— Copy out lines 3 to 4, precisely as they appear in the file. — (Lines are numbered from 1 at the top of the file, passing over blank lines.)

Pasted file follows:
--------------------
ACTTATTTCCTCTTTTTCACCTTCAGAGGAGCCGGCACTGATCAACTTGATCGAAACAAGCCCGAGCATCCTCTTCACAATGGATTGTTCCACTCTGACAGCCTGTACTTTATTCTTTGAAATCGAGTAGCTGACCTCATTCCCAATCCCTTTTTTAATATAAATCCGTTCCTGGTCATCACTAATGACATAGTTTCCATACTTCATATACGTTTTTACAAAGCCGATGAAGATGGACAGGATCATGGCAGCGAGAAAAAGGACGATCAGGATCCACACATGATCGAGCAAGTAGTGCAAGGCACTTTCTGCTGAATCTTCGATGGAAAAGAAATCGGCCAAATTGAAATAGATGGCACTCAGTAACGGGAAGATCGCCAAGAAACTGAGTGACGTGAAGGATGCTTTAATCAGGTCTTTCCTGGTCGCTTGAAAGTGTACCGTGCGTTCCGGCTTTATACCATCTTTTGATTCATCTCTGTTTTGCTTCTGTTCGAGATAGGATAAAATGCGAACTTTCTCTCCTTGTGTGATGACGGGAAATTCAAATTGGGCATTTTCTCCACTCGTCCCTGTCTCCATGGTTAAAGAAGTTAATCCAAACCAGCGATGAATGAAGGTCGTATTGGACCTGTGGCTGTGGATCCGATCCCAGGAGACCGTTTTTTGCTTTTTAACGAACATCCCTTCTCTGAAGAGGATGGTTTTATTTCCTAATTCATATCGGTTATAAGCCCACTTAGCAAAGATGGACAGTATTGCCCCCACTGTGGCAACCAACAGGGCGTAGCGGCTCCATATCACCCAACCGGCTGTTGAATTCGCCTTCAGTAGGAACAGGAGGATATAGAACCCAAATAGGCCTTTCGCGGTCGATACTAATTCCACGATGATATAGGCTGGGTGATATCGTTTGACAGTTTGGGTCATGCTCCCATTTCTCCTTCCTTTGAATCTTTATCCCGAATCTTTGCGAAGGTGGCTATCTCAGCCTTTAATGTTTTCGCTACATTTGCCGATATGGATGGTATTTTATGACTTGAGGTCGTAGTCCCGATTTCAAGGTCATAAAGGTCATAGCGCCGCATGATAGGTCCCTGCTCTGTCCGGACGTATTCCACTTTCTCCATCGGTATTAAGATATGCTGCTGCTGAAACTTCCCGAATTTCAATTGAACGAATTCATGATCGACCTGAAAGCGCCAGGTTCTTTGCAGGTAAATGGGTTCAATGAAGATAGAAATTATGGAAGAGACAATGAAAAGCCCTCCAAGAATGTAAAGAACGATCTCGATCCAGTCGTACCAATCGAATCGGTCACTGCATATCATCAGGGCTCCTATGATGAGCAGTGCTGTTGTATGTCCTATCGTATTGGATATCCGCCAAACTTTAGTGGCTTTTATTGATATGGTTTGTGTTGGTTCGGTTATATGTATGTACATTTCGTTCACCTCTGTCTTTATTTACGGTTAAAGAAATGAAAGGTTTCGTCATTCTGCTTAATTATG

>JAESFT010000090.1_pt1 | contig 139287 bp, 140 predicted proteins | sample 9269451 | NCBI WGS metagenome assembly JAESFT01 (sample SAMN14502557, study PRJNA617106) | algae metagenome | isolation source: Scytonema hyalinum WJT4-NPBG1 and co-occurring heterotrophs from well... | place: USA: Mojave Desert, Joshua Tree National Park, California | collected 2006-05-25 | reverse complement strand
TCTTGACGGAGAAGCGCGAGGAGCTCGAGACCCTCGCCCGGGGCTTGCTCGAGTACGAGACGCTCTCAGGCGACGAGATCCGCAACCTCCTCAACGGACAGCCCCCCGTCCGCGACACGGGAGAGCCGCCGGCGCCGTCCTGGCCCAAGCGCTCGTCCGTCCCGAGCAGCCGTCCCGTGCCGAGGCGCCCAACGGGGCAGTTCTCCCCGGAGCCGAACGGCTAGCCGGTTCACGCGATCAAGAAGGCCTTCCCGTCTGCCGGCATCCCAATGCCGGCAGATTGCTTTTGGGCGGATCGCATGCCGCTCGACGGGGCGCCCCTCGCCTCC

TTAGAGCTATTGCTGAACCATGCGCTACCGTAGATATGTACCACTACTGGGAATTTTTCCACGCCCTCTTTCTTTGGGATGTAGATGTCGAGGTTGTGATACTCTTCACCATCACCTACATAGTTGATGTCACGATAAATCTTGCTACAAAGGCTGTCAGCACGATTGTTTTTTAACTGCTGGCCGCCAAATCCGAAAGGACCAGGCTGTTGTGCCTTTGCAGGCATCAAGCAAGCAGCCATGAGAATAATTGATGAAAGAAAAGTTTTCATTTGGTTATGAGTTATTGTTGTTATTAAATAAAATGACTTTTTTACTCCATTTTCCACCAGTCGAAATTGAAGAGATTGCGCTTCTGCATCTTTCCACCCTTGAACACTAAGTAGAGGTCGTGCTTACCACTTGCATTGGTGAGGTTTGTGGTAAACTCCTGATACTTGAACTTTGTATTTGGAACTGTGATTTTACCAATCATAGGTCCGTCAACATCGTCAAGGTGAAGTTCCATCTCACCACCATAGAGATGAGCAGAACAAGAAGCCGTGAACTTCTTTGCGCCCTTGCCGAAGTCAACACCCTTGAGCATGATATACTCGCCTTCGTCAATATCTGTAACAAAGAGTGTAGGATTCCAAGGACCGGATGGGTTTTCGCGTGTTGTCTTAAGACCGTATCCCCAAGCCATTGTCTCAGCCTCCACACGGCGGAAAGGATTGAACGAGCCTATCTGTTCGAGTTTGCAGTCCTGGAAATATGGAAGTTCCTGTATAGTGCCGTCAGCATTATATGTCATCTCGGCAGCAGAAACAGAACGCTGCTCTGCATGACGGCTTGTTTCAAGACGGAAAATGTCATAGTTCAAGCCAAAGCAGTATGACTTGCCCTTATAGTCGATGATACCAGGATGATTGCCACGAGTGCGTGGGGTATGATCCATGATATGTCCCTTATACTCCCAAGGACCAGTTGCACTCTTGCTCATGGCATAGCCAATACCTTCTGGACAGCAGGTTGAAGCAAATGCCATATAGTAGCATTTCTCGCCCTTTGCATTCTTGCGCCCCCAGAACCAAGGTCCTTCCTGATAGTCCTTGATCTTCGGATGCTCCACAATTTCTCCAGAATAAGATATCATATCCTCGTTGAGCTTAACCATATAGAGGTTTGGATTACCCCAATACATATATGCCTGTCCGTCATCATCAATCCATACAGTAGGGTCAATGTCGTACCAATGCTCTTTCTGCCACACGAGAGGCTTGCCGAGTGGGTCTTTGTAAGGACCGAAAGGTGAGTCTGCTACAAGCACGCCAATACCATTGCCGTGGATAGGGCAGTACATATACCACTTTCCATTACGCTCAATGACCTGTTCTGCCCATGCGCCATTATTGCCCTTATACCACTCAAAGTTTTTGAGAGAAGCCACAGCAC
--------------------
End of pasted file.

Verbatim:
TCTTGACGGAGAAGCGCGAGGAGCTCGAGACCCTCGCCCGGGGCTTGCTCGAGTACGAGACGCTCTCAGGCGACGAGATCCGCAACCTCCTCAACGGACAGCCCCCCGTCCGCGACACGGGAGAGCCGCCGGCGCCGTCCTGGCCCAAGCGCTCGTCCGTCCCGAGCAGCCGTCCCGTGCCGAGGCGCCCAACGGGGCAGTTCTCCCCGGAGCCGAACGGCTAGCCGGTTCACGCGATCAAGAAGGCCTTCCCGTCTGCCGGCATCCCAATGCCGGCAGATTGCTTTTGGGCGGATCGCATGCCGCTCGACGGGGCGCCCCTCGCCTCC

TTAGAGCTATTGCTGAACCATGCGCTACCGTAGATATGTACCACTACTGGGAATTTTTCCACGCCCTCTTTCTTTGGGATGTAGATGTCGAGGTTGTGATACTCTTCACCATCACCTACATAGTTGATGTCACGATAAATCTTGCTACAAAGGCTGTCAGCACGATTGTTTTTTAACTGCTGGCCGCCAAATCCGAAAGGACCAGGCTGTTGTGCCTTTGCAGGCATCAAGCAAGCAGCCATGAGAATAATTGATGAAAGAAAAGTTTTCATTTGGTTATGAGTTATTGTTGTTATTAAATAAAATGACTTTTTTACTCCATTTTCCACCAGTCGAAATTGAAGAGATTGCGCTTCTGCATCTTTCCACCCTTGAACACTAAGTAGAGGTCGTGCTTACCACTTGCATTGGTGAGGTTTGTGGTAAACTCCTGATACTTGAACTTTGTATTTGGAACTGTGATTTTACCAATCATAGGTCCGTCAACATCGTCAAGGTGAAGTTCCATCTCACCACCATAGAGATGAGCAGAACAAGAAGCCGTGAACTTCTTTGCGCCCTTGCCGAAGTCAACACCCTTGAGCATGATATACTCGCCTTCGTCAATATCTGTAACAAAGAGTGTAGGATTCCAAGGACCGGATGGGTTTTCGCGTGTTGTCTTAAGACCGTATCCCCAAGCCATTGTCTCAGCCTCCACACGGCGGAAAGGATTGAACGAGCCTATCTGTTCGAGTTTGCAGTCCTGGAAATATGGAAGTTCCTGTATAGTGCCGTCAGCATTATATGTCATCTCGGCAGCAGAAACAGAACGCTGCTCTGCATGACGGCTTGTTTCAAGACGGAAAATGTCATAGTTCAAGCCAAAGCAGTATGACTTGCCCTTATAGTCGATGATACCAGGATGATTGCCACGAGTGCGTGGGGTATGATCCATGATATGTCCCTTATACTCCCAAGGACCAGTTGCACTCTTGCTCATGGCATAGCCAATACCTTCTGGACAGCAGGTTGAAGCAAATGCCATATAGTAGCATTTCTCGCCCTTTGCATTCTTGCGCCCCCAGAACCAAGGTCCTTCCTGATAGTCCTTGATCTTCGGATGCTCCACAATTTCTCCAGAATAAGATATCATATCCTCGTTGAGCTTAACCATATAGAGGTTTGGATTACCCCAATACATATATGCCTGTCCGTCATCATCAATCCATACAGTAGGGTCAATGTCGTACCAATGCTCTTTCTGCCACACGAGAGGCTTGCCGAGTGGGTCTTTGTAAGGACCGAAAGGTGAGTCTGCTACAAGCACGCCAATACCATTGCCGTGGATAGGGCAGTACATATACCACTTTCCATTACGCTCAATGACCTGTTCTGCCCATGCGCCATTATTGCCCTTATACCACTCAAAGTTTTTGAGAGAAGCCACAGCAC